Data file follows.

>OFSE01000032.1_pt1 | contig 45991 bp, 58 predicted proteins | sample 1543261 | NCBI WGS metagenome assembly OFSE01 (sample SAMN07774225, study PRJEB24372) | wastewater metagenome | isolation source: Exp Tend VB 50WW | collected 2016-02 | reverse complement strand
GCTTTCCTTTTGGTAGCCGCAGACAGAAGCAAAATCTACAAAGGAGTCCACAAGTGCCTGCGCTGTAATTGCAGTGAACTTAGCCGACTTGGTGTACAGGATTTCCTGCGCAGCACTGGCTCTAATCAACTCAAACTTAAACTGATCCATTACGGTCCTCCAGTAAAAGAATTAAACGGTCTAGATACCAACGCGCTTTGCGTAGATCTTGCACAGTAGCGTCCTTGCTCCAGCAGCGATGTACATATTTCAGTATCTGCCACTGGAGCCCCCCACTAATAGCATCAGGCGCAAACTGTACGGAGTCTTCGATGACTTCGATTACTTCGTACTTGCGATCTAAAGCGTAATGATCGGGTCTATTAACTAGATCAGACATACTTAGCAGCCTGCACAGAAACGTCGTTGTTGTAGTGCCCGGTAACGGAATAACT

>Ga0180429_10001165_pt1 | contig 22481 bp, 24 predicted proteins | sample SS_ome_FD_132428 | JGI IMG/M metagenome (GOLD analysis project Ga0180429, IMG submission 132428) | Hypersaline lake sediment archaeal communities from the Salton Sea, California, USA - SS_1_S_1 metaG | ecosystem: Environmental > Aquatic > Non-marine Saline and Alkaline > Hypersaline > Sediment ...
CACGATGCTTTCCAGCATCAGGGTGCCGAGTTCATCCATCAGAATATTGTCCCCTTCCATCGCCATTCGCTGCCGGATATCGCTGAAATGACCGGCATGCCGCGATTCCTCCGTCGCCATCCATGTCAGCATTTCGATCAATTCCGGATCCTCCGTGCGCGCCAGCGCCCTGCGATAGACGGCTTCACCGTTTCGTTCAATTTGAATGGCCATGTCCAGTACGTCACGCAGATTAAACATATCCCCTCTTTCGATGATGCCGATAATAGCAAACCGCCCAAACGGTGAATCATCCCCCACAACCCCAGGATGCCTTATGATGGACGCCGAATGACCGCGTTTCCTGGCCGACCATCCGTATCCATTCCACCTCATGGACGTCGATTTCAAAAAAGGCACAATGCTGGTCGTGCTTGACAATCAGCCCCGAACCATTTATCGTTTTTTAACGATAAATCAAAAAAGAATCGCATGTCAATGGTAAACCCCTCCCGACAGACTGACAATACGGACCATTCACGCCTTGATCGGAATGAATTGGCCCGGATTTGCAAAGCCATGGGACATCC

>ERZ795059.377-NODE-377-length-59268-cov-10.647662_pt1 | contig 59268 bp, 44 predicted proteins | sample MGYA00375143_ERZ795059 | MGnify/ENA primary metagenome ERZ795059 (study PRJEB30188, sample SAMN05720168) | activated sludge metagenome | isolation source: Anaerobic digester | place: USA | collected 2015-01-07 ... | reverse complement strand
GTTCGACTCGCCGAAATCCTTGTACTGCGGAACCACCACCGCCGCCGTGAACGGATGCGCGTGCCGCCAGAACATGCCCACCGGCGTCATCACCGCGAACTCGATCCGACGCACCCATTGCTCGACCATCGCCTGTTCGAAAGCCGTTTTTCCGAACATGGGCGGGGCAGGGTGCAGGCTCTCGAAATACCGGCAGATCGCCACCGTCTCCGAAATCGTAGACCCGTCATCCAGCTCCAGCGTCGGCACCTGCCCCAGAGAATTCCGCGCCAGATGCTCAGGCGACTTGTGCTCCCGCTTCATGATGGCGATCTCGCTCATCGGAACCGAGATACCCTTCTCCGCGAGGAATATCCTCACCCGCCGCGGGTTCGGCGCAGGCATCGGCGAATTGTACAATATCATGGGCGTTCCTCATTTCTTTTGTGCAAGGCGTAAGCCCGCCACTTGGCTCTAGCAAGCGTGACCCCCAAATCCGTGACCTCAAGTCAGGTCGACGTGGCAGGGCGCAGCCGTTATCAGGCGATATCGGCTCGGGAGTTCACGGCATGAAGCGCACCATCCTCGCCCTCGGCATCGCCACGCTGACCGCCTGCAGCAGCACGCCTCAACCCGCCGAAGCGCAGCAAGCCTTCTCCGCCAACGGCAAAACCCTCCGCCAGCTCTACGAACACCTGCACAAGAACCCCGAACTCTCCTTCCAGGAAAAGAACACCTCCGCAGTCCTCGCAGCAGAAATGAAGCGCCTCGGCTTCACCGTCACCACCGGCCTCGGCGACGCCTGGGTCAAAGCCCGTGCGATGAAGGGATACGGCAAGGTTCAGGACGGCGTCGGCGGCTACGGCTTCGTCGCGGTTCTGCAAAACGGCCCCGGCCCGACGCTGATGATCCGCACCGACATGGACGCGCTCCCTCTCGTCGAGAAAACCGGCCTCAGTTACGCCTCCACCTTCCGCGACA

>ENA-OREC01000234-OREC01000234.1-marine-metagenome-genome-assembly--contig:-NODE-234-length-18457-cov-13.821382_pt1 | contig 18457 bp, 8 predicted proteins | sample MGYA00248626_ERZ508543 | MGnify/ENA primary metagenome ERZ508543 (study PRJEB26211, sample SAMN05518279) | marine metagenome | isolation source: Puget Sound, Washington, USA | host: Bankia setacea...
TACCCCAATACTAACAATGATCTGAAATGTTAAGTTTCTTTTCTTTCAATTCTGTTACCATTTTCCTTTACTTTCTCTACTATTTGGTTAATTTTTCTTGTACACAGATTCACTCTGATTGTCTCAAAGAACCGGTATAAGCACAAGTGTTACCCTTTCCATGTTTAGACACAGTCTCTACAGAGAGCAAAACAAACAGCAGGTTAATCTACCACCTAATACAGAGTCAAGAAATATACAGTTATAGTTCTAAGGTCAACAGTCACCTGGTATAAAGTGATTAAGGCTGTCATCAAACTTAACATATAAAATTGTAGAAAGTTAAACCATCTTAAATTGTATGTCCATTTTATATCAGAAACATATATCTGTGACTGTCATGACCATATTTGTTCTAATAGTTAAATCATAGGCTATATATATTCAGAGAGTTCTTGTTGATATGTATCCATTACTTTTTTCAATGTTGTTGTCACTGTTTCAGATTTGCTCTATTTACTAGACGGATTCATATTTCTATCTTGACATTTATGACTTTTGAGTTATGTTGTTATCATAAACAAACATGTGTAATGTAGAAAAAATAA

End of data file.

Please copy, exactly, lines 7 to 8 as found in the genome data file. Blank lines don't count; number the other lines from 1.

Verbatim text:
>ENA-OREC01000234-OREC01000234.1-marine-metagenome-genome-assembly--contig:-NODE-234-length-18457-cov-13.821382_pt1 | contig 18457 bp, 8 predicted proteins | sample MGYA00248626_ERZ508543 | MGnify/ENA primary metagenome ERZ508543 (study PRJEB26211, sample SAMN05518279) | marine metagenome | isolation source: Puget Sound, Washington, USA | host: Bankia setacea...
TACCCCAATACTAACAATGATCTGAAATGTTAAGTTTCTTTTCTTTCAATTCTGTTACCATTTTCCTTTACTTTCTCTACTATTTGGTTAATTTTTCTTGTACACAGATTCACTCTGATTGTCTCAAAGAACCGGTATAAGCACAAGTGTTACCCTTTCCATGTTTAGACACAGTCTCTACAGAGAGCAAAACAAACAGCAGGTTAATCTACCACCTAATACAGAGTCAAGAAATATACAGTTATAGTTCTAAGGTCAACAGTCACCTGGTATAAAGTGATTAAGGCTGTCATCAAACTTAACATATAAAATTGTAGAAAGTTAAACCATCTTAAATTGTATGTCCATTTTATATCAGAAACATATATCTGTGACTGTCATGACCATATTTGTTCTAATAGTTAAATCATAGGCTATATATATTCAGAGAGTTCTTGTTGATATGTATCCATTACTTTTTTCAATGTTGTTGTCACTGTTTCAGATTTGCTCTATTTACTAGACGGATTCATATTTCTATCTTGACATTTATGACTTTTGAGTTATGTTGTTATCATAAACAAACATGTGTAATGTAGAAAAAATAA